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What I Watched in the 2nd Week of the Minneapolis-St. Paul International Film Festival

Was the best movie I saw also the longest? Yep, sometimes that's just how it goes.

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Scenes from ‘Trenque Lauquen, ‘The Tuba Thieves,’ and ‘The Damned Don’t Cry’

And that is that. The 42nd Annual Minneapolis-St. Paul International Film Festival ended yesterday, and now it’s time for one last look back. I saw fewer films in the second week than I did in the first (down from 13 to nine) but I still had plenty to chew on. And while only one of these will be showing as part of MSPIFF’s Best of Fest this week, there’s always streaming.  

Trenque Lauquen

“Oh no, is this asshole really gonna tell us that the four-hour movie from Argentina was the best thing he saw this year?” Haha, yes I am, deal with it, suckers. After a young botanist (Laura Parades) disappears in the titular Argentine town, her two lovers begin a search, both suspecting different causes based on their own personal assumptions about her. Writer/director Laura Citarella toys with genres and expectations (her use of music to signal a change in tone is ingenious and sometimes hilarious), and she weaves a series of interconnected mysteries into a tale that’s by turns playful and meditative, less concerned with solving her riddles than with ways we explain away the mysterious. GRADE: A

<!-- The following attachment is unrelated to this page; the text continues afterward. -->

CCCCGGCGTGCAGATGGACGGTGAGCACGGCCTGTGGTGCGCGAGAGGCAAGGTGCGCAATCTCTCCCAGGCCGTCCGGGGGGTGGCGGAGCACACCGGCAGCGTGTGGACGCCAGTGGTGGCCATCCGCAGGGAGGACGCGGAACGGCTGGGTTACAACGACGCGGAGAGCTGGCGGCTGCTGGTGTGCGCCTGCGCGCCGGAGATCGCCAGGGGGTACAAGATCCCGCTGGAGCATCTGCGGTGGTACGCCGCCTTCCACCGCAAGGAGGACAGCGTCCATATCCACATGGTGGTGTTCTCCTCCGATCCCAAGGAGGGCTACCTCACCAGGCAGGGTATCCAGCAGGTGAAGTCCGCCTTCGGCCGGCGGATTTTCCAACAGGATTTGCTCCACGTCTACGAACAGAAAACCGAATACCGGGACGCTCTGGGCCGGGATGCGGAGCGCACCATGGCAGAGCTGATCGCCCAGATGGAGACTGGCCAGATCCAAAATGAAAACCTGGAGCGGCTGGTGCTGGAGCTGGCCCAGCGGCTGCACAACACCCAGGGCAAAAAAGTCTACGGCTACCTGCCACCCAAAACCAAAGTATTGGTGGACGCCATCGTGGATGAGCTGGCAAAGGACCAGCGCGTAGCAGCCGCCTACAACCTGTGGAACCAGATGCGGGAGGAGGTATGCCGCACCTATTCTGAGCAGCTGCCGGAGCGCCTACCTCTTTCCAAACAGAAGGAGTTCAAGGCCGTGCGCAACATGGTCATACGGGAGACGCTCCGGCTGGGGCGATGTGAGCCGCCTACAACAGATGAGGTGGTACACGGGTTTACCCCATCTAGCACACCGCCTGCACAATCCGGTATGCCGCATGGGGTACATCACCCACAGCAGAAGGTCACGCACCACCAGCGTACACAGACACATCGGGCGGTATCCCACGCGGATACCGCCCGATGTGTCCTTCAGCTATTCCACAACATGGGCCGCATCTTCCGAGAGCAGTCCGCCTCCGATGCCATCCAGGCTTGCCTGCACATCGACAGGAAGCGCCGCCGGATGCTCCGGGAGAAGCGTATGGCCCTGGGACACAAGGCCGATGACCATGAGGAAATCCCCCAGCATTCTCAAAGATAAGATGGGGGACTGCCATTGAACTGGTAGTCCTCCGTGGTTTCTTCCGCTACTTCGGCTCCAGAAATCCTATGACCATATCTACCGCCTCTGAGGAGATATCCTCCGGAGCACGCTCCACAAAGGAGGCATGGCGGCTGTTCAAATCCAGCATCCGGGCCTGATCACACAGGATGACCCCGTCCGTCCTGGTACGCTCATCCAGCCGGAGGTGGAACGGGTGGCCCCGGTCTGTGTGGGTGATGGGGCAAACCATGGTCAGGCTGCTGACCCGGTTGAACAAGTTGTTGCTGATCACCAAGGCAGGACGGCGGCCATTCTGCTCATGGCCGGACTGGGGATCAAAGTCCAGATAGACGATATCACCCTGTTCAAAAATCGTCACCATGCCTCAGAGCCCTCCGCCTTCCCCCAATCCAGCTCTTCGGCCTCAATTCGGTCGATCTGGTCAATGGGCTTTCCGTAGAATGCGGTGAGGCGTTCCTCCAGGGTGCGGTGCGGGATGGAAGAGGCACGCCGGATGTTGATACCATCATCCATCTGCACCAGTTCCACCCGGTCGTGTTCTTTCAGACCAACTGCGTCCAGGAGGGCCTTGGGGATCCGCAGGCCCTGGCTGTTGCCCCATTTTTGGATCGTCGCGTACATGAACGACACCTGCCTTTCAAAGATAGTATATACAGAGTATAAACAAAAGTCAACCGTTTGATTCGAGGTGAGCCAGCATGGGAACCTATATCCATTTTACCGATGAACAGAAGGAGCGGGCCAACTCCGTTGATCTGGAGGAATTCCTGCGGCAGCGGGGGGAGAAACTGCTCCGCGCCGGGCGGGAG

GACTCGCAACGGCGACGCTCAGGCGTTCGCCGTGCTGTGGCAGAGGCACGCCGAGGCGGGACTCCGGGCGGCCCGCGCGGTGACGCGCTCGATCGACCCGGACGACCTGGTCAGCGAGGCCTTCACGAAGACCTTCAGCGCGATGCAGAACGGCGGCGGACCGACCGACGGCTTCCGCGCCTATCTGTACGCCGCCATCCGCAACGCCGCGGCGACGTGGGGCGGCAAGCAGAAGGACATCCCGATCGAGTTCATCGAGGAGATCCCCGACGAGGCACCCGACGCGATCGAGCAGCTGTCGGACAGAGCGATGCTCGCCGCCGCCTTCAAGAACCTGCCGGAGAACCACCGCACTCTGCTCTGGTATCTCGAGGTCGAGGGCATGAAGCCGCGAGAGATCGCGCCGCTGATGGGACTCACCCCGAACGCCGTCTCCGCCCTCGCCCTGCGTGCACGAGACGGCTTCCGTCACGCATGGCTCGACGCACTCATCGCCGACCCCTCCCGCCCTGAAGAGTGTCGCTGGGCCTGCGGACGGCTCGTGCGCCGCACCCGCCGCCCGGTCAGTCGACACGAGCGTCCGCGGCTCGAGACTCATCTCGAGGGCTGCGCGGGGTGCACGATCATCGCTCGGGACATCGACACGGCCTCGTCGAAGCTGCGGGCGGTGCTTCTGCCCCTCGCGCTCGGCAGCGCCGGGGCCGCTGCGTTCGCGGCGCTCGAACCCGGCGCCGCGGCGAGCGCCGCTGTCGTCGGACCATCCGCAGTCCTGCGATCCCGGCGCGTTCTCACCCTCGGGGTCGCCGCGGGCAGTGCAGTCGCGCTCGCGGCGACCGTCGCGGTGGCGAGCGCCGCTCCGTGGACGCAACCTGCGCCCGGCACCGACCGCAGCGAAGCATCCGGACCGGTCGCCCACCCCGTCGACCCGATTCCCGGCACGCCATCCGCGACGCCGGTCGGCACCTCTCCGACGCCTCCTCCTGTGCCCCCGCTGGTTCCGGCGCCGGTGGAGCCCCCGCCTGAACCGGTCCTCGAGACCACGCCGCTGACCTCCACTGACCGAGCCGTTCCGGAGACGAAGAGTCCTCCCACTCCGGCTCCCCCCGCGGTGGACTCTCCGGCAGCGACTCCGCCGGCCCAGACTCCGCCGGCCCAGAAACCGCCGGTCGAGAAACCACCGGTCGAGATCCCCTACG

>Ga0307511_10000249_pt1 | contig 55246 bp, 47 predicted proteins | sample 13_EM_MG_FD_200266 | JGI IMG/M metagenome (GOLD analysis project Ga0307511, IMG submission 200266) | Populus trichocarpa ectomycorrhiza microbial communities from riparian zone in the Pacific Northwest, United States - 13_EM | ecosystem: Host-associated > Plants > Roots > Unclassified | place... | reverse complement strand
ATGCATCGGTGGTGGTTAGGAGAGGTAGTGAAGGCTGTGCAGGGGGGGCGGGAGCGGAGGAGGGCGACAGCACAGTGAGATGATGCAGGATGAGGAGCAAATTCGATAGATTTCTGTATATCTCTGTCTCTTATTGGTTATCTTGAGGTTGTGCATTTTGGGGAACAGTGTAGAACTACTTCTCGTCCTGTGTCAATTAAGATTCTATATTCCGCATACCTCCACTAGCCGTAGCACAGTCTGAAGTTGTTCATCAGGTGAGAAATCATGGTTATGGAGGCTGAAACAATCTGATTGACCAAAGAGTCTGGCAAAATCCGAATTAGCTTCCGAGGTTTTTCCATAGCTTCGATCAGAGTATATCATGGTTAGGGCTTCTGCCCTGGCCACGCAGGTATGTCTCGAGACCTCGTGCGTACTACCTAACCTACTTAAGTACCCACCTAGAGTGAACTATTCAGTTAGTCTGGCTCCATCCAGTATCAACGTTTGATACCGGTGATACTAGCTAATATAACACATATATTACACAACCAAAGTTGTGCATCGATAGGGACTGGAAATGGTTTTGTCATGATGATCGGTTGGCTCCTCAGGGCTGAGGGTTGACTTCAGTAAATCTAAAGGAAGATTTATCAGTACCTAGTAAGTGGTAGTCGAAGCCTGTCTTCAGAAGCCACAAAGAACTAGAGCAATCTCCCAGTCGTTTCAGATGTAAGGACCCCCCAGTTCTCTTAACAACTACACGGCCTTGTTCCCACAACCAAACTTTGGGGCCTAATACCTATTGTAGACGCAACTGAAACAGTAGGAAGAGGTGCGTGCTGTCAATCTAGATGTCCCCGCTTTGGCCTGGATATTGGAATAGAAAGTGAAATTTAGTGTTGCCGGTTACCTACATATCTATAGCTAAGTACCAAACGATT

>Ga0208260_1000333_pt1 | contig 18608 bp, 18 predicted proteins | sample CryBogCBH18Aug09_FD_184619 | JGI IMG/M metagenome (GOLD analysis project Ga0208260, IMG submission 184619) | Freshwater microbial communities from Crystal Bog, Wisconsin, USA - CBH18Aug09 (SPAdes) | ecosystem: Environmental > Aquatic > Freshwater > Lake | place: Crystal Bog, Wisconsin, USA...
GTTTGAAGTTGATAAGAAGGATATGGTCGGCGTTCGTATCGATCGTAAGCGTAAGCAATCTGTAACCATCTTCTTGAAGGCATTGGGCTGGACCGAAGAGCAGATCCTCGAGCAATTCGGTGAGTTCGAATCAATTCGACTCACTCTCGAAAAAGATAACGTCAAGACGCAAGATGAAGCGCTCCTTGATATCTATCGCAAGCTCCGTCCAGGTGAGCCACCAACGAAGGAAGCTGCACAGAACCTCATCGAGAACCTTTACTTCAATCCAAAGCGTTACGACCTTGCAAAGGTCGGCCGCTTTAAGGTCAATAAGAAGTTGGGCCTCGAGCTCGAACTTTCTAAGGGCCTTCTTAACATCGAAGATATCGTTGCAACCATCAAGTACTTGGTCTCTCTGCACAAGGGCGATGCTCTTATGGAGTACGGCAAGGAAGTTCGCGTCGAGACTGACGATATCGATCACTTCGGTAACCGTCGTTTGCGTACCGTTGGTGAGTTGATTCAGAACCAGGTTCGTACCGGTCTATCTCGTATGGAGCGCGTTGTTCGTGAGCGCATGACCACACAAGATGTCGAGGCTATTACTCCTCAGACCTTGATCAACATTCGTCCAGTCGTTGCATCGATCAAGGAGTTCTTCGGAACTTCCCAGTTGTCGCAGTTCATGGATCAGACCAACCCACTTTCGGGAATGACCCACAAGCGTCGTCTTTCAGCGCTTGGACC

The Tuba Thieves

I was pumped for Alison O'Daniel’s experimental doc, didn’t know quite what to expect, and wasn’t disappointed by its unique mix of documentary and fiction. Riffing off a real-life event—in the early ’10s, an unexplained rash of tuba thefts hit L.A. schools— the film explores tangents (the flight paths over L.A., the popularity of narcocorridos, and even a performance of John Cage’s 4’33) while.following the everyday lives of a set of deaf characters. What makes the film are O'Daniel’s formal choices, including genuinely entertaining subtitles and a clever mix of spoken dialogue and sign language, The people behind me made their own point about the nature of sound by gabbing through the silent credits. GRADE: A-

The Damned Don’t Cry

Director Fyzal Boulifa transplants the 1950 Joan Crawford noir of the same name to Morocco, where a free-spirited woman (Aïcha Tebbae) and her teen son (Abdellah El Hajjouji) try to make a new start in Tangier. Here, both find possible ways out of their previous nomadic life—she plans to marry a devout bus driver looking for someone to raise his children, he’s hired for hotel work by a gay Frenchman whose interests aren’t solely professional. The soul of an old school melodrama mixes with the grit of a modern European social drama. Showing at 2 this afternoon (Friday) as part of the Best of Fest; find more info here. GRADE: A-

Love Life

A genuinely uncomfortable family drama from Japanese director Kōji Fukada that’s subtle at times and at others far from it. Taeko (Fumino Kimura) and Jirō (Kento Nagayama) are a married couple with a cute, Othello-obsessed son. But their relationship is more strained than it appears, especially since Jirō’s parents look down on Taeko because this is her second marriage. Following a death in the family, the fissures between husband and wife widen, and both reconnect with former lovers; Taeko tries to help Park, the father of her son, while Jirō learns unpleasant truths about himself from a co-worker he almost married. GRADE: B+